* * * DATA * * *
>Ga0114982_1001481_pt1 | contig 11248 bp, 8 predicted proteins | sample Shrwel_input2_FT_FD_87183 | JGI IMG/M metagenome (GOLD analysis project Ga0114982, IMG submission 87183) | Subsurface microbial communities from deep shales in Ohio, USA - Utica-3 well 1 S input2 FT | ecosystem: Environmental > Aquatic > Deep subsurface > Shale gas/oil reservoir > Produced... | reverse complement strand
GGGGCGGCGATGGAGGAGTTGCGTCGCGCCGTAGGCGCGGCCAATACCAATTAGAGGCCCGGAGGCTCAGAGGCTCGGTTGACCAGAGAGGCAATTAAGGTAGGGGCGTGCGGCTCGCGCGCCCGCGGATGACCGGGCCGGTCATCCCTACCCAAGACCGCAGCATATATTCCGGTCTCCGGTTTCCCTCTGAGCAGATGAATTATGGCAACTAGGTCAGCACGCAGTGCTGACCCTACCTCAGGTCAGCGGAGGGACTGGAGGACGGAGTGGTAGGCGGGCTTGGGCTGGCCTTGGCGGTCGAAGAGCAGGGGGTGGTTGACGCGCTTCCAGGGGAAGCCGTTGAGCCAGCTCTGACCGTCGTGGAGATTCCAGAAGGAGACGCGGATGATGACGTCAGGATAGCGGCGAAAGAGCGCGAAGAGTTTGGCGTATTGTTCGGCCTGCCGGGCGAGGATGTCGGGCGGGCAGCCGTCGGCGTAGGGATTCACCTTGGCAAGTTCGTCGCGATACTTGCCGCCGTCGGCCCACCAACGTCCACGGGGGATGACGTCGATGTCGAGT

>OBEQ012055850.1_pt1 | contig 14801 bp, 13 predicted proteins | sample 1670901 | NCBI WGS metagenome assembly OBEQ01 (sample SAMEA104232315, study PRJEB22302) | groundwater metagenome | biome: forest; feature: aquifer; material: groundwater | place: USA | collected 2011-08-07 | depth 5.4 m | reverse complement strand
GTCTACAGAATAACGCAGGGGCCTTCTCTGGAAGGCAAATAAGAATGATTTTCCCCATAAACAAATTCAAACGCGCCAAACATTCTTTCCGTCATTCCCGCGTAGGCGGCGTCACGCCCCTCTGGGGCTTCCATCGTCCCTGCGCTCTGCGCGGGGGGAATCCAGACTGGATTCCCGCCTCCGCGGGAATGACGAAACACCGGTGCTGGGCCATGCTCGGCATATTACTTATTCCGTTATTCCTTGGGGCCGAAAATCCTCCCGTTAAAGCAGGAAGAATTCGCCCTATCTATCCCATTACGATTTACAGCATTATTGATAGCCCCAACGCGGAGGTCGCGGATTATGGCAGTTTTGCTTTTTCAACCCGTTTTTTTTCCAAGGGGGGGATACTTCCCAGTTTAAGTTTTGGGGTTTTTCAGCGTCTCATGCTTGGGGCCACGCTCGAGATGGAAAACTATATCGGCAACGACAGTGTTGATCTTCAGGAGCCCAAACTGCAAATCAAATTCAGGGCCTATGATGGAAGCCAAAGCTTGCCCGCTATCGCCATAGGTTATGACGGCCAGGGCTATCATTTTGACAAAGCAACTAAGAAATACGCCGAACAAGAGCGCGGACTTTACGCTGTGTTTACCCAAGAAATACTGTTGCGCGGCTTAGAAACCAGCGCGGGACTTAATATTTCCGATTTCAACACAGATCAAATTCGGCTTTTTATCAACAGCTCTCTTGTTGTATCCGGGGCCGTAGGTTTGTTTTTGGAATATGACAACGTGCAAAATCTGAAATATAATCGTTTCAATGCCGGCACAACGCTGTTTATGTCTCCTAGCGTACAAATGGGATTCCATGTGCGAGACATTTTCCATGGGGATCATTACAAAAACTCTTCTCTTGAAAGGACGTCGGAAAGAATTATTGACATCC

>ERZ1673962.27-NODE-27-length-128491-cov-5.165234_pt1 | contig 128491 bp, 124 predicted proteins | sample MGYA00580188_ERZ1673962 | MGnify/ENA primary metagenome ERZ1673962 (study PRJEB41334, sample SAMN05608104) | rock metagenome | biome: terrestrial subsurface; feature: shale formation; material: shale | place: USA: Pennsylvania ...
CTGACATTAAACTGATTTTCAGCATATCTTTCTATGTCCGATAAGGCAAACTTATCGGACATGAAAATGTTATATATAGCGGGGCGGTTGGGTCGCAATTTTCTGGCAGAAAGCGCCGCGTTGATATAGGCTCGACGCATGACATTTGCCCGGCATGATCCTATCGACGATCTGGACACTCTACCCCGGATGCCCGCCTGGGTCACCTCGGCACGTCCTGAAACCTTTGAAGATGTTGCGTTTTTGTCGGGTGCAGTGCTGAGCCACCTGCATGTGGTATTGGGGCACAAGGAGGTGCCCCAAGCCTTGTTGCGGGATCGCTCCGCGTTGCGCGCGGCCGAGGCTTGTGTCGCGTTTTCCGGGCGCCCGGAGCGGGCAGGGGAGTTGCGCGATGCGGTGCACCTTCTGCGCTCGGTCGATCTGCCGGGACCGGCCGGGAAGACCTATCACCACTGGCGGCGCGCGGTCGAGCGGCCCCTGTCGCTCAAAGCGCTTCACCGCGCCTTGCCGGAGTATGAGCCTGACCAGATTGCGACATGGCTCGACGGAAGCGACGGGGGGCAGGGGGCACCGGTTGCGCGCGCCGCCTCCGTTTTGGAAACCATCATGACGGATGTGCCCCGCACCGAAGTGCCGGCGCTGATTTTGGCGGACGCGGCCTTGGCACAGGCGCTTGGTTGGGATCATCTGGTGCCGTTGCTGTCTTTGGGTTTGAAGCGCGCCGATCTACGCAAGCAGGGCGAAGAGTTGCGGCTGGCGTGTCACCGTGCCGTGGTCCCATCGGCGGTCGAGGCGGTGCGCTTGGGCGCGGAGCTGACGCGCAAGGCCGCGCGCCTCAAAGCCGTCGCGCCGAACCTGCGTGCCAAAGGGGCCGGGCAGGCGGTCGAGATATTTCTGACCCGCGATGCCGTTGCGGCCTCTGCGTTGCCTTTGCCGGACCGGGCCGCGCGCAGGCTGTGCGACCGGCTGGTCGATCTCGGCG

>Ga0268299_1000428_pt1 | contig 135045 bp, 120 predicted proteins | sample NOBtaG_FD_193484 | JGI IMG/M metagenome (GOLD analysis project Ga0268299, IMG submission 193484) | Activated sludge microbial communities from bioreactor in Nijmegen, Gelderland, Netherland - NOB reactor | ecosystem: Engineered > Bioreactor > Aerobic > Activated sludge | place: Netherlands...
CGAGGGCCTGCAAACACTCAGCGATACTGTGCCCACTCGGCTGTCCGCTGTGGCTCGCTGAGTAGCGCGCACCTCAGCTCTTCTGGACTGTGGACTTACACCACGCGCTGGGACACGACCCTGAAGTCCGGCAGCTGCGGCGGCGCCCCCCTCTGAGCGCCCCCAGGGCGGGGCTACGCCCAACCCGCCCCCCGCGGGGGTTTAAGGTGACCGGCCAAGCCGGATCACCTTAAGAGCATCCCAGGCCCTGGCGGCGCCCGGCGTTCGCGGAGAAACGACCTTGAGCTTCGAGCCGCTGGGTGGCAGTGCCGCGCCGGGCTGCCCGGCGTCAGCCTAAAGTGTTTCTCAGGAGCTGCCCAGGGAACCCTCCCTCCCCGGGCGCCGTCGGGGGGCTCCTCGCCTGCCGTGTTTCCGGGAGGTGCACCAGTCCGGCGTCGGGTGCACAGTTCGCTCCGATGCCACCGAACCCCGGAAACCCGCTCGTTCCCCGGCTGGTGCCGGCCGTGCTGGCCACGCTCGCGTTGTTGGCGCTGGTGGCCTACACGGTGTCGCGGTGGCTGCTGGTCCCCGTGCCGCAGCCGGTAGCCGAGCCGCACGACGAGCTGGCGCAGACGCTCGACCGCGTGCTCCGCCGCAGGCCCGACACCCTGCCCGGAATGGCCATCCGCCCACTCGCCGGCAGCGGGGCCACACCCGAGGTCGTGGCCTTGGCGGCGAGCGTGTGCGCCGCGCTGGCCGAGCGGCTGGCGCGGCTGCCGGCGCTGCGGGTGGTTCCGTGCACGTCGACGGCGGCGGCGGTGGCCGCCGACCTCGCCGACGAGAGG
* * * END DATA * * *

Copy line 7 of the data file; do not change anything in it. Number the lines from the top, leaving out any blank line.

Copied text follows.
>Ga0268299_1000428_pt1 | contig 135045 bp, 120 predicted proteins | sample NOBtaG_FD_193484 | JGI IMG/M metagenome (GOLD analysis project Ga0268299, IMG submission 193484) | Activated sludge microbial communities from bioreactor in Nijmegen, Gelderland, Netherland - NOB reactor | ecosystem: Engineered > Bioreactor > Aerobic > Activated sludge | place: Netherlands...